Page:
Everyday IP: A brief history of candy bars
Though we may not all admit it, few among us can resist the appeal of a candy bar. But did you know the history of these confections and their value as Intellectual Property assets?
Today, candy bars — or chocolate bars, as many call them outside of the U.S. — are perhaps the most commonly bought sweet treats in the world. You will see them on display when visiting just about every supermarket, convenience store or newsagent, usually in a position primed to influence purchase (e.g., just before the register).
To be fair, the history of this type of candy is a drop in the bucket compared to that of the chocolate itself. There is persuasive evidence of chocolate consumption that dates as far back as 1750 and even 1900 BCE, with much of this early use taking place in what is now Mexico among the Olmec civilizations. That said, the chocolate bar is not far from its bicentennial anniversary, so to borrow an American expression, it certainly is no "spring chicken" either.
An English origin story
When people think of chocolate bars, brand and company names like Snickers, Reese's, Nestle, Cadbury, Ferrero Rocher and Godiva are most likely to come to their minds. But in all probability, none of those would ever exist without the innovations of a business and inventor whose name, outside of the U.K., is largely lost to history — Joseph Storrs Fry.
Indeed, Bristol-based company J.S. Fry & Sons (or "Fry's") produced the first confection similar to modern candy bars in 1847. It was a mixture of cocoa powder, sugar and melted cocoa butter, molded into small bar-like shapes. Fry's Chocolate Cream, a simple fondant cream coated in bars of melted chocolate, came next in 1866: Not only is this product an even more obvious precursor to today's bars, but it is also still in circulation as part of the Cadbury catalog.
Also, in 1866, the Cadbury family, which had been producing and selling various cocoa and chocolate products for just over 30 years, adopted a new cocoa processing technique. This innovation would help exponentially increase Cadbury's business. Several decades later, in 1919, Cadbury would acquire Fry's, and the companies had an alternatively cooperative and adversarial relationship for the next few decades.
Dutch influence and Swiss refinement
On its official website, Cadbury readily acknowledges its debt to Dutch inventor Coenraad Johannes Van Houten, who, alongside his father Casparus in 1828, created the cocoa press that the Cadbury family adapted slightly almost 40 years later to great success.
So why, you may ask, is Van Houten not as famous a name as Cadbury or, as we will see shortly, Nestle? (The Barry Callebaut chocolate conglomerate acquired and still uses the Van Houten brand moniker, but by no means is it well-known outside the industry.) It comes down to IP rights: The Van Houten family obtained a patent in 1828 for their cocoa press, but as there are no records of any disputes over the machine's authorship, it does not appear that they renewed their patent grant. Thus, Fry's, Cadbury and others could use or modify the device (and the associated techniques) as they wished.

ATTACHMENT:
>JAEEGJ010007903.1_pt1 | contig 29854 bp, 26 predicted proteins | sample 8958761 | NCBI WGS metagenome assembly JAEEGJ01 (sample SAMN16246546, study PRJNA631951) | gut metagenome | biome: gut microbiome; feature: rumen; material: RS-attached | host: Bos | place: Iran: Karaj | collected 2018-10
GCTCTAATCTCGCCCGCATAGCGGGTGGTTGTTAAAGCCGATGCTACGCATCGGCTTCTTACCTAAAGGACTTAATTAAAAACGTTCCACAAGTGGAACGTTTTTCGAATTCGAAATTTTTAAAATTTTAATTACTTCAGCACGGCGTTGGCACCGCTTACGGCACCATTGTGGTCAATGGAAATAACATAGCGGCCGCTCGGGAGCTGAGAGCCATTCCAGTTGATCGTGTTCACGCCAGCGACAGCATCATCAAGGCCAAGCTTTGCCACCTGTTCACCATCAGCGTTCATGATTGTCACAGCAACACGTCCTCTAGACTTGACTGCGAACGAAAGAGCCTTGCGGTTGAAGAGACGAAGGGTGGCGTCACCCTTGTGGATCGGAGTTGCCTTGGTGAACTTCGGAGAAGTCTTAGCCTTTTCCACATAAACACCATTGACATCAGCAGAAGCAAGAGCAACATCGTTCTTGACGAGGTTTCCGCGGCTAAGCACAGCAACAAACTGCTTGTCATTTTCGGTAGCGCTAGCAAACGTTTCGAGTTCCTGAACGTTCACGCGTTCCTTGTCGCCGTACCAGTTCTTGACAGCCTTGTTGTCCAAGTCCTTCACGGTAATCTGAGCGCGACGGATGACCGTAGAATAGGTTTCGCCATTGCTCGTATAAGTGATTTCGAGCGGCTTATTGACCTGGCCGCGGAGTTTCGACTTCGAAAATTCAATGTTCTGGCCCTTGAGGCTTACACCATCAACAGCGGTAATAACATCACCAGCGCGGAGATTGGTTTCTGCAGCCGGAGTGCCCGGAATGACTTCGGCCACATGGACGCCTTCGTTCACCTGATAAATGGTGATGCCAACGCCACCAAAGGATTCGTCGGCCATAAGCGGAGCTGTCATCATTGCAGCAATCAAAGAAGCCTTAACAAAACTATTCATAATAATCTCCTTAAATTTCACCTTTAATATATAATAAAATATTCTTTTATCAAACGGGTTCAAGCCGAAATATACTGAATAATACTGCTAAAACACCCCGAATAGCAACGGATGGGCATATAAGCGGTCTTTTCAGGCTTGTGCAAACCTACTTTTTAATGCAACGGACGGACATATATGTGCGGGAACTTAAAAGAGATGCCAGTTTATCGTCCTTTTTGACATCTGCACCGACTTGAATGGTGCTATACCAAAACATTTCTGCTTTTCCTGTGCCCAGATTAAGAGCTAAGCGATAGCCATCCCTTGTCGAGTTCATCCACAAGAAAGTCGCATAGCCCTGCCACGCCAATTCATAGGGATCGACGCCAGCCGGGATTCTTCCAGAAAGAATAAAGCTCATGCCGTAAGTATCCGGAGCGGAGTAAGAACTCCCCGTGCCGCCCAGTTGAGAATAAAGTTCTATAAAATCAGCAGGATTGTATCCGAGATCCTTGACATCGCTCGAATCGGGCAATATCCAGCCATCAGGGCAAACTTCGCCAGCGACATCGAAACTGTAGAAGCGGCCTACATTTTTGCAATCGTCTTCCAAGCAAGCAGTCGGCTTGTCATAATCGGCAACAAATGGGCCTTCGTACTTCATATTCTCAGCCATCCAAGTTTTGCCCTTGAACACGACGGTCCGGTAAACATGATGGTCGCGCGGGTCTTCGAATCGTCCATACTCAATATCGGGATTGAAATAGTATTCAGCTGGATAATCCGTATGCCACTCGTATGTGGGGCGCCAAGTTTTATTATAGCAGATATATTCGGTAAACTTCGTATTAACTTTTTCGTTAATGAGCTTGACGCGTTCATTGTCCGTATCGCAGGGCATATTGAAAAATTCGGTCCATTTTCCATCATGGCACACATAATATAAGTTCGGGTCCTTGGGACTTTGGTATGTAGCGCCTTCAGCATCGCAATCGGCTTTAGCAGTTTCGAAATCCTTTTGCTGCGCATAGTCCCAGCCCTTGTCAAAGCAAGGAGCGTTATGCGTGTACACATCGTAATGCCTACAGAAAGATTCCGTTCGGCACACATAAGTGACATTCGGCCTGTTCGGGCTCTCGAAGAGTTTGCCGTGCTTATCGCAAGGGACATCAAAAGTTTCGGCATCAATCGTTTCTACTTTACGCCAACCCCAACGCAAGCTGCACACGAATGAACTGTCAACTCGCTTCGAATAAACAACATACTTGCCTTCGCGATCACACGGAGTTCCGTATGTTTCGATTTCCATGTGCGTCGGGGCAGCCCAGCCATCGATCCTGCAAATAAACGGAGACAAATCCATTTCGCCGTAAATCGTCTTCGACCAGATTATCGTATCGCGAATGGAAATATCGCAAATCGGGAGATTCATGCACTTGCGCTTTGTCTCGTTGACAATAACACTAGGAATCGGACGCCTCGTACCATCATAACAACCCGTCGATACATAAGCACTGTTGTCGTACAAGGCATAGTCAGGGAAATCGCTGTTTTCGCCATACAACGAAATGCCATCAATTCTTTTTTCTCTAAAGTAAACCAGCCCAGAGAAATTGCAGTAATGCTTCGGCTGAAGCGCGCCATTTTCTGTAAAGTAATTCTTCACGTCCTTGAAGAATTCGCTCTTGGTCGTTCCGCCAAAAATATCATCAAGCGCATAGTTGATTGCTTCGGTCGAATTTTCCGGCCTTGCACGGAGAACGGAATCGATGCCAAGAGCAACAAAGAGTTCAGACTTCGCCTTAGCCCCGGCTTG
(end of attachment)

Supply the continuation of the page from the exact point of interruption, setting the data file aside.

Elsewhere, in 1870s Switzerland, Daniel Peter and Henri Nestle would create milk chocolate by adding Nestle's invention (condensed milk) to cocoa powder, butter and sugar. Seeing as the vast majority of today's most popular candy bars use milk chocolate, it is reasonable to say that the innovation of Peter and Nestle was just as important as anything that had come before.
American bars and the Baby Ruth trademark dispute
Confectioners in the U.S. soon followed in the footsteps of their British and Swiss predecessors. Milton Hershey produced his eponymous, now-iconic chocolate bar at the turn of the 20th century. Not long after, a number of other American chocolatiers and companies made "combination bars" that included multiple fillings (caramel, nougat, nuts and more). First was the Goo Goo Cluster in 1912, then came the Clark, Oh Henry!, Baby Ruth and other bars. In 1930, the Mars company debuted the Snickers bar, which remains one of the world's most popular candies.
The Baby Ruth is most interesting of all from an IP perspective. Combining peanuts, caramel and nougat in a novel fashion, the bar was a massive success for Otto Schnering and his Curtiss Candy Company in the early 1920s. Today, Baby Ruth is a key brand under the Ferrera company umbrella.
One might think that the candy's name is a reference to baseball player Babe Ruth, the superstar of the New York Yankees. Ruth himself seems to have thought so. He helped start the George H. Ruth Candy Company in 1926 to compete with the Baby Ruth and sought rights for a similar candy bar called Babe Ruth's Home Run Candy. Schnering claimed his combination bar was named after "Baby" Ruth Cleveland, daughter of former U.S. President Grover Cleveland, and promptly sued the Yankees legend for trademark infringement.
The confectioner may well have been lying: Both Cleveland and his daughter (who died of diphtheria at just 12 years old, in 1904) had faded from the American public consciousness decades ago. Babe Ruth, by contrast, was an icon in the 1920s and is still revered by baseball players and fans alike. By the logic of Occam's Razor, the latter would be the candy bar's most likely inspiration.
But whatever the truth may have been behind Schnering's choice of name, a 1931 court ruled in his favor. This ended the matter as far as U.S. trademark law was concerned. But the case remains a valuable lesson for today: Always seek the counsel of IP experts — like us here at Dennemeyer — to ensure you are as prepared as possible to protect your IP rights!
Music is a copyright-eligible form of original art, but plenty of inventions past and present ensure that it is played and heard as the artists intended.